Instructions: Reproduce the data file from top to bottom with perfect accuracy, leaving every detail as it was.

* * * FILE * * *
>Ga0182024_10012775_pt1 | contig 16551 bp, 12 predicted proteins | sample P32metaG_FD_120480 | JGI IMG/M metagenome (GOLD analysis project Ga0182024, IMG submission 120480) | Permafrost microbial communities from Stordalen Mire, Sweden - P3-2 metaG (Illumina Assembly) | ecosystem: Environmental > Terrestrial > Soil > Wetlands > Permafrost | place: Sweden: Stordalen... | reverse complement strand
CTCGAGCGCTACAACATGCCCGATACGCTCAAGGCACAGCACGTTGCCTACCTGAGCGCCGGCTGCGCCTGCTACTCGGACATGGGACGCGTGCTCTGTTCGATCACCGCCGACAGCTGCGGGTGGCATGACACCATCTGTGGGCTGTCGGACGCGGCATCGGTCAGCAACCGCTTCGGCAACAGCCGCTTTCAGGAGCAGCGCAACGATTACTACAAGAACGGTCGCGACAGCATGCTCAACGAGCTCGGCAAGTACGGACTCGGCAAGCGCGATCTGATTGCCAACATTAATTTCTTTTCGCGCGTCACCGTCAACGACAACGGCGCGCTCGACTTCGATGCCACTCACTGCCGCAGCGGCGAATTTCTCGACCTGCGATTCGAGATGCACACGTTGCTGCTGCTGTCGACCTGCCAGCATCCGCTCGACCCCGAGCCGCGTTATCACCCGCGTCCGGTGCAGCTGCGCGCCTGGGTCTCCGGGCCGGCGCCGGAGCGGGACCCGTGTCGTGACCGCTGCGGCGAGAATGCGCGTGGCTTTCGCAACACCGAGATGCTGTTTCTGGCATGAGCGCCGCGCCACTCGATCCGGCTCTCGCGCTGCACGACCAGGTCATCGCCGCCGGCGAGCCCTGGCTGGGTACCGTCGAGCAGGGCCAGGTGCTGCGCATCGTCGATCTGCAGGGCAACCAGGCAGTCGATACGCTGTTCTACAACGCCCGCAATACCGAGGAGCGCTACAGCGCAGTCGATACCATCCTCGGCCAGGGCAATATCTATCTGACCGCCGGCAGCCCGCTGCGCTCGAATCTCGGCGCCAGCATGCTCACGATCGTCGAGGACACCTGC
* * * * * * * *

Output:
>Ga0182024_10012775_pt1 | contig 16551 bp, 12 predicted proteins | sample P32metaG_FD_120480 | JGI IMG/M metagenome (GOLD analysis project Ga0182024, IMG submission 120480) | Permafrost microbial communities from Stordalen Mire, Sweden - P3-2 metaG (Illumina Assembly) | ecosystem: Environmental > Terrestrial > Soil > Wetlands > Permafrost | place: Sweden: Stordalen... | reverse complement strand
CTCGAGCGCTACAACATGCCCGATACGCTCAAGGCACAGCACGTTGCCTACCTGAGCGCCGGCTGCGCCTGCTACTCGGACATGGGACGCGTGCTCTGTTCGATCACCGCCGACAGCTGCGGGTGGCATGACACCATCTGTGGGCTGTCGGACGCGGCATCGGTCAGCAACCGCTTCGGCAACAGCCGCTTTCAGGAGCAGCGCAACGATTACTACAAGAACGGTCGCGACAGCATGCTCAACGAGCTCGGCAAGTACGGACTCGGCAAGCGCGATCTGATTGCCAACATTAATTTCTTTTCGCGCGTCACCGTCAACGACAACGGCGCGCTCGACTTCGATGCCACTCACTGCCGCAGCGGCGAATTTCTCGACCTGCGATTCGAGATGCACACGTTGCTGCTGCTGTCGACCTGCCAGCATCCGCTCGACCCCGAGCCGCGTTATCACCCGCGTCCGGTGCAGCTGCGCGCCTGGGTCTCCGGGCCGGCGCCGGAGCGGGACCCGTGTCGTGACCGCTGCGGCGAGAATGCGCGTGGCTTTCGCAACACCGAGATGCTGTTTCTGGCATGAGCGCCGCGCCACTCGATCCGGCTCTCGCGCTGCACGACCAGGTCATCGCCGCCGGCGAGCCCTGGCTGGGTACCGTCGAGCAGGGCCAGGTGCTGCGCATCGTCGATCTGCAGGGCAACCAGGCAGTCGATACGCTGTTCTACAACGCCCGCAATACCGAGGAGCGCTACAGCGCAGTCGATACCATCCTCGGCCAGGGCAATATCTATCTGACCGCCGGCAGCCCGCTGCGCTCGAATCTCGGCGCCAGCATGCTCACGATCGTCGAGGACACCTGC